Thought is the One Thing Free to Roam, Spirit can Grow Strong

Mauro da Budelli

Thought is like the sea,” says Bologna-native musician Lucio Dalla, “You cannot block or fence it in.”# The human spirit is resilient and we can rebuild… better. Like all artists and musicians International Opera Choir – International Symphonic Lyric Choir has suspended activities to comply with various decrees.

In a note companion to the video, they say (translation mine):

Therefore we opened the doors of our virtual rehearsal room that each of us 'reaches' with the means available, equipped with smartphones and voice, to hear and feel close to each other through Music.

And if it is true that the Chorus of Jewish slaves, commonly called “Va’, Pensiero,” in Verdi's view is a mirror of the harassment Italians suffered  before the unification, today we feel a little like chained people who regret the Lost homeland and the freedom to live daily life as we used to do.

Va’, Pensiero, is part of our story, everyone can intone the first lines and the words automatically return to memory. It continues to be in the running as national anthem; many believe it can represent Italy better than any other song and remind us where we came from.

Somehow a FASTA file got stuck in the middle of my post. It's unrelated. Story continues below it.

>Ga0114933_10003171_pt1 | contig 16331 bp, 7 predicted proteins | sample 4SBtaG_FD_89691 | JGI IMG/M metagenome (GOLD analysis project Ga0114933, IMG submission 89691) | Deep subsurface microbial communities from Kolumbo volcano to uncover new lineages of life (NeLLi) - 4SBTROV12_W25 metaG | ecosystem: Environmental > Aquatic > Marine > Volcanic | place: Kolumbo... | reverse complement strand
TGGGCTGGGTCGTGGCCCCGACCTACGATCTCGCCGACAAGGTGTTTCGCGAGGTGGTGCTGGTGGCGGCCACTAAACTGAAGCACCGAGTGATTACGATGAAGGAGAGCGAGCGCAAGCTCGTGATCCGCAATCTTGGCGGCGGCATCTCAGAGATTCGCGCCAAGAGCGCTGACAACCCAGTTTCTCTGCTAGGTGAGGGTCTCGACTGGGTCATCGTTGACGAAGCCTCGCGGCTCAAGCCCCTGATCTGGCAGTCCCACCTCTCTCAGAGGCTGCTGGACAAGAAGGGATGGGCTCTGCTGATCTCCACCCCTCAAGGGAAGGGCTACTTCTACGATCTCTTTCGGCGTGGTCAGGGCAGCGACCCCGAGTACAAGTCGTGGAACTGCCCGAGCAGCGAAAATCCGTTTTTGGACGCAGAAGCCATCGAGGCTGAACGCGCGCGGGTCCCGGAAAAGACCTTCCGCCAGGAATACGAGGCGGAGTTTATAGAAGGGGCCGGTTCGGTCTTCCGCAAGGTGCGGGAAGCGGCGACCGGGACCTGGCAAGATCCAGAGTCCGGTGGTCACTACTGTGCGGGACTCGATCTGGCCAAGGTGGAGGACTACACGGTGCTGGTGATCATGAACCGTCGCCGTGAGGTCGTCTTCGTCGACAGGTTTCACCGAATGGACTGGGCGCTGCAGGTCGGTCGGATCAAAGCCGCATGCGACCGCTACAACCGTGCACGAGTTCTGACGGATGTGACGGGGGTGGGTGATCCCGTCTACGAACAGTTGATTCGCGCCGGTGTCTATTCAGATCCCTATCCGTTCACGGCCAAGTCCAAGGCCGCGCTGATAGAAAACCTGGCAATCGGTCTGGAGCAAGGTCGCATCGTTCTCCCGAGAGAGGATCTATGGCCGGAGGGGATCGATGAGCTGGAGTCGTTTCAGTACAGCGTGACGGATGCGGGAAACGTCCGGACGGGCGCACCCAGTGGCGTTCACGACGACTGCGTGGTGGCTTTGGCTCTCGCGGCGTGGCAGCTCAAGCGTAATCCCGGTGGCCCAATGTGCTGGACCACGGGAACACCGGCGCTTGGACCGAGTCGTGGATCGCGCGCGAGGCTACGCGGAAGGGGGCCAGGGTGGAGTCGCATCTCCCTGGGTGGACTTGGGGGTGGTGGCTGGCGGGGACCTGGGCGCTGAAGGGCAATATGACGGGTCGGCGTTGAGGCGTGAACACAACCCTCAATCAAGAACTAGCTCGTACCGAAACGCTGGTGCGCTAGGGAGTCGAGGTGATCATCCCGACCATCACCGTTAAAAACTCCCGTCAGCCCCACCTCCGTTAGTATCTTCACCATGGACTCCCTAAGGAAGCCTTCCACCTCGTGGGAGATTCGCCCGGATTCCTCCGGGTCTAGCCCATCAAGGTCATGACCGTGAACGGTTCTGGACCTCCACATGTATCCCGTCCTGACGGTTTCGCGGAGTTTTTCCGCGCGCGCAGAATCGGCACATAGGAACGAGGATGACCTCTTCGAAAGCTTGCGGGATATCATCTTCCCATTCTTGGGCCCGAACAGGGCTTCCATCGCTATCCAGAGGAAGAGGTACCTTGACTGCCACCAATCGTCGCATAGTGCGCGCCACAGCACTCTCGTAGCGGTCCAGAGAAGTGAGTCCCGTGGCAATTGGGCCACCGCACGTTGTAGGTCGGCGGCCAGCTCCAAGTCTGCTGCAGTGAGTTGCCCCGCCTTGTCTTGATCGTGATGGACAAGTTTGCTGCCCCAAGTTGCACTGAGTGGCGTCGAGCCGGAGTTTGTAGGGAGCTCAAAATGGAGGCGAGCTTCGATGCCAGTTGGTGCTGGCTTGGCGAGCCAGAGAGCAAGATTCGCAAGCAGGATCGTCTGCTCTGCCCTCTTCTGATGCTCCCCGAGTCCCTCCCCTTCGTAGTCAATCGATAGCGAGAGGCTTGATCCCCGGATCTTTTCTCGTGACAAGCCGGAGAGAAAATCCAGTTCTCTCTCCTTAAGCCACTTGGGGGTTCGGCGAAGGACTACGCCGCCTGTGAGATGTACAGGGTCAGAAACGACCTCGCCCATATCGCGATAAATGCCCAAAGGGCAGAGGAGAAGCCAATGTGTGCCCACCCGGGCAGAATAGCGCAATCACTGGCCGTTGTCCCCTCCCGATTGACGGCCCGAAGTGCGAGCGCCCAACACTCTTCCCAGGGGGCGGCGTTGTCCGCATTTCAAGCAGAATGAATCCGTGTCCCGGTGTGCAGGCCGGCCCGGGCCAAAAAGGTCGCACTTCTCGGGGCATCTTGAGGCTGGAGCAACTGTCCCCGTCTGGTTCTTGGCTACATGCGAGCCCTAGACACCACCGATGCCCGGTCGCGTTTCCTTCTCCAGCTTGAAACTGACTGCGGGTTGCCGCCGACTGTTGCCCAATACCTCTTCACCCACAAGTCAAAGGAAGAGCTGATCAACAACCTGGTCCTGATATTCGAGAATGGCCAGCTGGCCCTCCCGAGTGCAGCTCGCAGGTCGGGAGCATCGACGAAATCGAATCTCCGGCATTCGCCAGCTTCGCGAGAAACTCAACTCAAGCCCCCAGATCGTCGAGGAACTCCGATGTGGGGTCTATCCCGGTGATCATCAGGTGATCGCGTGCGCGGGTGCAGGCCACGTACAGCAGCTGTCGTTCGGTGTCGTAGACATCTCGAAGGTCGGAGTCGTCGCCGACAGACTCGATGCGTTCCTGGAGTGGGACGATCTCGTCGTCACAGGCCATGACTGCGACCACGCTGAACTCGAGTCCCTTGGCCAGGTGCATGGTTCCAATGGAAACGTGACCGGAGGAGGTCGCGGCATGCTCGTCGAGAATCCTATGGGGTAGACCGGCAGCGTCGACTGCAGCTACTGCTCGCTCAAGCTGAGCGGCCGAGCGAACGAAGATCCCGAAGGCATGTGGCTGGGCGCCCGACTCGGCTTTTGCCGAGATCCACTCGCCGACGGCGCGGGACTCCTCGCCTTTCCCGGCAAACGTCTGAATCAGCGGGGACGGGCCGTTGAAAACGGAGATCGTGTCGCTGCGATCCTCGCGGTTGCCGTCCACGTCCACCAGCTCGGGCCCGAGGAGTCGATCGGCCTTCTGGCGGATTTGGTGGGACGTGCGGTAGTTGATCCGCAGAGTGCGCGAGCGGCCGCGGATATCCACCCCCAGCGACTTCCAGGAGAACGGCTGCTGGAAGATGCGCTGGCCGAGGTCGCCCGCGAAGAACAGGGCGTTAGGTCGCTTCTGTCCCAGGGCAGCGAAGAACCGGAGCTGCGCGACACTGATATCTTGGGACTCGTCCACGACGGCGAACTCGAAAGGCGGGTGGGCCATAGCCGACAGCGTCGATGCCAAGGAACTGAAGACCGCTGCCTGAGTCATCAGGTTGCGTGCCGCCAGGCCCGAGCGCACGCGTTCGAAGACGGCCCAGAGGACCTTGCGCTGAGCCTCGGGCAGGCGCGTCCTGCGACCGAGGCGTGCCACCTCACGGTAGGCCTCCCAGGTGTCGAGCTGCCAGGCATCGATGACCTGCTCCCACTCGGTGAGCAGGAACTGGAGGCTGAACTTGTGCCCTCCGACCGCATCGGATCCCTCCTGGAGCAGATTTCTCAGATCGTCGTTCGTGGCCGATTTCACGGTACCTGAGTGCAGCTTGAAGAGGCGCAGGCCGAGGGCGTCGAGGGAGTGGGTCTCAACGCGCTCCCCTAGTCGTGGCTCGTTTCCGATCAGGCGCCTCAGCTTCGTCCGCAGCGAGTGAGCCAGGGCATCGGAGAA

It's beautiful and humbling at the same time. Prepare to feel inspired, emotionally connected, and (hopefully) uplifted.

Giuseppe Verdi (1813 – 1901) dominated the late 19th century. Because he understood the human voice and the internal conversation behind the characters he created. Verdi’s credits include Rigoletto, Il Trovatore, Aida, and La Traviata, the most popular.

The opera that became an instant hit, Va’, Pensiero, otherwise known as the Chorus of the Hebrew Slaves, is perhaps Verdi’s most beloved piece of his music.

Verdi wrote Nabucco, short for Nabucodonosor, after the failure of his second work, Un giorno di regno, King for a Day, and the deaths of his wife and young children.

He had vowed never to write another opera, but the impresario of the La Scala opera house, Bartolomeo Merelli, persuaded Verdi to look at another composer's rejected libretto. They were the right words at the right time.

Whether Verdi tried to evoke the plea of Italians suffering under Austrian rule with that of the Hebrews enslaved and sent into exile by King of Babylon deliberately or not, it resonated.

As the curtain fell on the final act at the conclusion of its premiere at La Scala on March 9, 1842, shouts of “Freedom for Italy,” came from members of the audience.# After many years of living in someone else’s land, it was easy to see why people wanted to reap what they saw.

[image of Mario da Budelli reading]


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